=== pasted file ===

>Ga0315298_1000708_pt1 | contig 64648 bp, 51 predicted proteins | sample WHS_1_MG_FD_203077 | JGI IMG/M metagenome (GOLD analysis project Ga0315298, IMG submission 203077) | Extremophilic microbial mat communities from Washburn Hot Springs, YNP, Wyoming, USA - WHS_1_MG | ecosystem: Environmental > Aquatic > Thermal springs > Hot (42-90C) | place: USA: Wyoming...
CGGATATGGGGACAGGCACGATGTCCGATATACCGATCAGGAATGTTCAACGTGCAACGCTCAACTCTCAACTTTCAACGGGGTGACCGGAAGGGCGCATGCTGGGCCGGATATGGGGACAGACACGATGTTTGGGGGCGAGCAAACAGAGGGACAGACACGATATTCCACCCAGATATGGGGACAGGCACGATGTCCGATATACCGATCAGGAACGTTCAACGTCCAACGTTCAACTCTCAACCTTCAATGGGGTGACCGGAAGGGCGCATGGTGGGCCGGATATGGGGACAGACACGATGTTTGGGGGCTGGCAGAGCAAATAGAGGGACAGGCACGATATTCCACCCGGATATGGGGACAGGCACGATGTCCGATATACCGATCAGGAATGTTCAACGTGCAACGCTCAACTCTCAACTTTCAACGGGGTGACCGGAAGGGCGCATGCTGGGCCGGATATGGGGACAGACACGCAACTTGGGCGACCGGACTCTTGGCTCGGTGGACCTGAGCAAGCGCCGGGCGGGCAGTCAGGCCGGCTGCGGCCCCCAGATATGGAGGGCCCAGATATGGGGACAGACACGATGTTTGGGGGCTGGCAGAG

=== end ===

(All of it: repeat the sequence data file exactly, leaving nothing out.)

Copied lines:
>Ga0315298_1000708_pt1 | contig 64648 bp, 51 predicted proteins | sample WHS_1_MG_FD_203077 | JGI IMG/M metagenome (GOLD analysis project Ga0315298, IMG submission 203077) | Extremophilic microbial mat communities from Washburn Hot Springs, YNP, Wyoming, USA - WHS_1_MG | ecosystem: Environmental > Aquatic > Thermal springs > Hot (42-90C) | place: USA: Wyoming...
CGGATATGGGGACAGGCACGATGTCCGATATACCGATCAGGAATGTTCAACGTGCAACGCTCAACTCTCAACTTTCAACGGGGTGACCGGAAGGGCGCATGCTGGGCCGGATATGGGGACAGACACGATGTTTGGGGGCGAGCAAACAGAGGGACAGACACGATATTCCACCCAGATATGGGGACAGGCACGATGTCCGATATACCGATCAGGAACGTTCAACGTCCAACGTTCAACTCTCAACCTTCAATGGGGTGACCGGAAGGGCGCATGGTGGGCCGGATATGGGGACAGACACGATGTTTGGGGGCTGGCAGAGCAAATAGAGGGACAGGCACGATATTCCACCCGGATATGGGGACAGGCACGATGTCCGATATACCGATCAGGAATGTTCAACGTGCAACGCTCAACTCTCAACTTTCAACGGGGTGACCGGAAGGGCGCATGCTGGGCCGGATATGGGGACAGACACGCAACTTGGGCGACCGGACTCTTGGCTCGGTGGACCTGAGCAAGCGCCGGGCGGGCAGTCAGGCCGGCTGCGGCCCCCAGATATGGAGGGCCCAGATATGGGGACAGACACGATGTTTGGGGGCTGGCAGAG